Saturday, August 29, 2015

Simrad Screen Shots

 In this screen shot I had caught bait and was running back to the marina to pick up my clients. I noticed a bunch of fish stacked up on a contact point adjacent to a feeding flat. This is a classic example of how Largemouth Bass and Stripers work in the summer months. They both use contact points [areas of a large flat that have a lot of definition nearby a channel] to congregate prior to moving up onto the flat where they spread out and feed then they use the same contact point to get back together after feeding to group back up and move off the flat to suspend till another feeding session. I did not have to pick my clients up till 6am so I waypointed the spot and went back to it. I dropped two herring down to 18 feet and hooked up with two 3 to 4 pound Largemouth. When I was a Basshole I would check 20 to 30 contact points a day trying to catch the bass congregating and when I did 5 casts later I would have a limit. I would use a weighted DB3 that I drilled under the bill and filled with lead to get the bait to run deeper. When the Bass would pull off the point to deeper water they would suspend in the same depth. Sometimes I could pull off the point as well and catch the suspending bass once I relocated them. Anyway I was hoping these fish might have been Stripers to put my clients on first thing that morning but that wasn't the case.

 This was the first school of Stripers I located in the morning. This was the tail end of the school where most of the punks were. There were hundreds if not thousands of fish in the school but I could not find the front of the school where the more aggressive Stripers would have been.

 This is just another shot of the school while I was looking for larger fish.

 Here I had located another school of Stripers and was using my side scan to look for the larger fish. We were catching fish here but mostly punks. The fish were not active at this point. I continued to look for more aggressive and larger Stripers until I found what you see in the pic below.

I found the lead pack of the school which were noticeably larger fish. If you look to the left of the side scan screen you can see the larger vertical dashes compared to the smaller ones on the right of the screen. It doesn't take a genius to steer the boat to the left to get on the nicer fish. We caught  four or five nicer Stripers there but the fish were still not active [no streaking and very compressed in the sonar page] and by then 5 or 6 boats had seen us catching fish and has moved in on us with their big motors spooking the school even more. I left these fish to find other schools with no boat traffic in hopes of catching non pressured schools. Stripers do not like fishing pressure and especially do not like Barometric Pressure changes. A cold front had moved in lowering the water temp a degree or two but the Barometric Pressure climbed significantly enough to shut them down. When you see so many fish like there are in these screen shots and you put your baits in their faces only to catch punks and Catfish it is time to move on.  When nicer Stripers are feeding they will not allow a punk or Kitty to eat. The move paid off for us and we caught a 10 pound Striper and numerous other keepers.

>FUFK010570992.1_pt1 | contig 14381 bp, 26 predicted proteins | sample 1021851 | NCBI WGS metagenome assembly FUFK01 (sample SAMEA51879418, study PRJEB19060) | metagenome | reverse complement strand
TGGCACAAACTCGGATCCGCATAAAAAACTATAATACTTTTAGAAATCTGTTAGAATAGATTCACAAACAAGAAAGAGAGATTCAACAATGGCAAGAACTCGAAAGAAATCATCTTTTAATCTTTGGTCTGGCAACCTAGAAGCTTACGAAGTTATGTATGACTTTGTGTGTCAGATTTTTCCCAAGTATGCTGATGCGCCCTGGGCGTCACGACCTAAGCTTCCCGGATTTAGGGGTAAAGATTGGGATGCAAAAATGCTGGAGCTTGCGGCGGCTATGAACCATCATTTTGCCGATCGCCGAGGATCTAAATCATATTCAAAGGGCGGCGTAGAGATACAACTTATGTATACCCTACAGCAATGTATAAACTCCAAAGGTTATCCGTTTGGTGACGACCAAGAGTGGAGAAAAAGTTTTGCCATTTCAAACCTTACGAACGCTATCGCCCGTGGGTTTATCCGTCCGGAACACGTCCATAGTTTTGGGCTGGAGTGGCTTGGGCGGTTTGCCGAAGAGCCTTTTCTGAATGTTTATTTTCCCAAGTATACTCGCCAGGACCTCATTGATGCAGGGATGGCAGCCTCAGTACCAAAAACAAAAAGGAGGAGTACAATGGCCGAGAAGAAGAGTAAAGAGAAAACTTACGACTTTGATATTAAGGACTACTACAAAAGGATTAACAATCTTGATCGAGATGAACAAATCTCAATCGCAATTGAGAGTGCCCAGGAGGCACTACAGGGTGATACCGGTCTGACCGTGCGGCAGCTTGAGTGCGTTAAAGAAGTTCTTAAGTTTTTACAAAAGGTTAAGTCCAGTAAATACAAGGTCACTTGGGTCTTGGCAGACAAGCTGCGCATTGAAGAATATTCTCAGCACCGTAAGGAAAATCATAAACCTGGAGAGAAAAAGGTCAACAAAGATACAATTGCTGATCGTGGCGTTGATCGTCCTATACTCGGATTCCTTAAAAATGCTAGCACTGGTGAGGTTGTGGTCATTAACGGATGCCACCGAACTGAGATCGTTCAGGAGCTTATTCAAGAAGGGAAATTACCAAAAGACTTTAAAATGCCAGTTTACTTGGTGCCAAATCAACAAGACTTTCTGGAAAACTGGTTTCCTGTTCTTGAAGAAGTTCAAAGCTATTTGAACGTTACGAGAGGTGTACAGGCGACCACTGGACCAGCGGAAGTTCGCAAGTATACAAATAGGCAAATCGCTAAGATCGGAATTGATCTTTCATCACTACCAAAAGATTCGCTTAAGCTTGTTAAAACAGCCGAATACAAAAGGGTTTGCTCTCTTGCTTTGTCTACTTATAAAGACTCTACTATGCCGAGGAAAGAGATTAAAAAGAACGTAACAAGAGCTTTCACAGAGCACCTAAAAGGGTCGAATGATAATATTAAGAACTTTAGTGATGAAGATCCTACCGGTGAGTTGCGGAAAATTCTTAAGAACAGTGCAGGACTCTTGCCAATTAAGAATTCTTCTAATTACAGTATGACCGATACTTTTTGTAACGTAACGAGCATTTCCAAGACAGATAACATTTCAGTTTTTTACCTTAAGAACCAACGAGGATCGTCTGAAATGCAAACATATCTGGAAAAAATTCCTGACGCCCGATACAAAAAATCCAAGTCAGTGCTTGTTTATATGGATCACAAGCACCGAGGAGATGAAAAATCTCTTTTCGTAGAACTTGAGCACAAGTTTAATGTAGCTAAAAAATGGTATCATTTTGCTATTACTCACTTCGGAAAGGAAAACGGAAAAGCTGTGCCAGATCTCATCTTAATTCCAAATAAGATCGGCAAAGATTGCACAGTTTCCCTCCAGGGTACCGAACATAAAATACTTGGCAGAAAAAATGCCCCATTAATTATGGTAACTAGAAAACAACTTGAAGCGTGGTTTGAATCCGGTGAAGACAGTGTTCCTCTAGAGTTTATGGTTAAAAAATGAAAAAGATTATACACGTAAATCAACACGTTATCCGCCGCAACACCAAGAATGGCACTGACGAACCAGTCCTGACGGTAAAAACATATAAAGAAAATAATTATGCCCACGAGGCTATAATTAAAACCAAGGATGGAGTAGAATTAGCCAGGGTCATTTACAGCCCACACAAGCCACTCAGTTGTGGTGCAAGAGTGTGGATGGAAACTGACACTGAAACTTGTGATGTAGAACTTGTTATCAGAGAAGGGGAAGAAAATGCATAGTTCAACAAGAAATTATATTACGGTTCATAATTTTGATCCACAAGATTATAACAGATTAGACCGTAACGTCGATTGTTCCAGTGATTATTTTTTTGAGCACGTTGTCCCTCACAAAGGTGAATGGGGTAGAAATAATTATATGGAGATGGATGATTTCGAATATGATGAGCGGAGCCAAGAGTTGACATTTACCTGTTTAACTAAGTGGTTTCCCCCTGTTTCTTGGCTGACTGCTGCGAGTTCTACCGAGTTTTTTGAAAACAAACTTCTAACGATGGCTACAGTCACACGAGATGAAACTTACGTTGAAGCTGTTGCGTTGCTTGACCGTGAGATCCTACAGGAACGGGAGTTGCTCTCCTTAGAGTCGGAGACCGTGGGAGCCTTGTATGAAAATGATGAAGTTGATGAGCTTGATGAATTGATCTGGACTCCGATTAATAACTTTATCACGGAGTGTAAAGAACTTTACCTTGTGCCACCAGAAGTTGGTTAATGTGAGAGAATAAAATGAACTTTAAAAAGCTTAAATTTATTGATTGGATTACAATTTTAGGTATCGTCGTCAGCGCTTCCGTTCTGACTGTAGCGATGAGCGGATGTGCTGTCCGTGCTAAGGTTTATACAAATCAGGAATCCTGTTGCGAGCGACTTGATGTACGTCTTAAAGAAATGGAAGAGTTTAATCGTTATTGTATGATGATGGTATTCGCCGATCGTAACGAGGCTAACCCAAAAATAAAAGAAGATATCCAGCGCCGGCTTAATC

Good Electronics are the key to success on lakes in the summer months. Understanding how to set them up and how to interpret what you are seeing are the keys to utilizing their potential to the fullest. Simrad and Lowrance are the best money can buy. They make the difference in fishing or catching!


Unknown said...

All I got to say is thank God for Jim Hemby and this daily journal! The screenshots and explanations are priceless, please keep them coming! My wife and I caught today(Sat) our two largest stripers to date on lake Anna, largest measured 29". I bought an hds7 gen3 from Greentop 2 weeks ago with Jim's and Steve's(manager)help. I just tried it out today and I got to say we have gone to another level of fishing. The Navionics card is wonderful, no more snagging the bottom if you are watching the contour lines. And I can finally see some fish! Thank you Jim and the crew at Greentop for being so kind and helpful, keep up the good work! Also want to say that we booked a trip last summer with Jim and we ended going out with Tony because Jim was busy and we had a great time. We caught around 40 fish!
Question for Jim: last night we had a very bright full moon and the bite was definitely slow today(sat). I read what you said about barometric pressure, do you also think that the stripers may have fed last night because of the extra light?
Suggestion: Jim, I think you should consider having a forum and fishing report directly on your page. I have sent dozens of fishermen to your page and I think a forum would draw even more. It would be a place for rookies like me to post their catches and engage in general topics relating to all kinds of fishing in lake Anna and beyond. Thanks again, Janoah

Jim Hemby said...

Mr, Todd you are too kind. Regarding fishing the day after a full moon, yes if the moon was bright that is the perfect light for fish to feed and they were probably full the morning you fished. Even in June and July when we catch 100 to 200 fish a morning the full moon affects the morning bite. Sometimes the fish won't bite till 10 or 11am.
I will entertain your suggestion for a forum only if there is enough participation from the fisherman. My slow time is coming up and I may have time to set it up and work it. If anyone wants to do it and I get a proper response I would be happy to do it. I post my screen shots for my clients so that they can understand what they are seeing and and to take advantage of their depth finders. You all spend the big bucks to buy them, I want to make sure you know how to use them once you have them on your boats.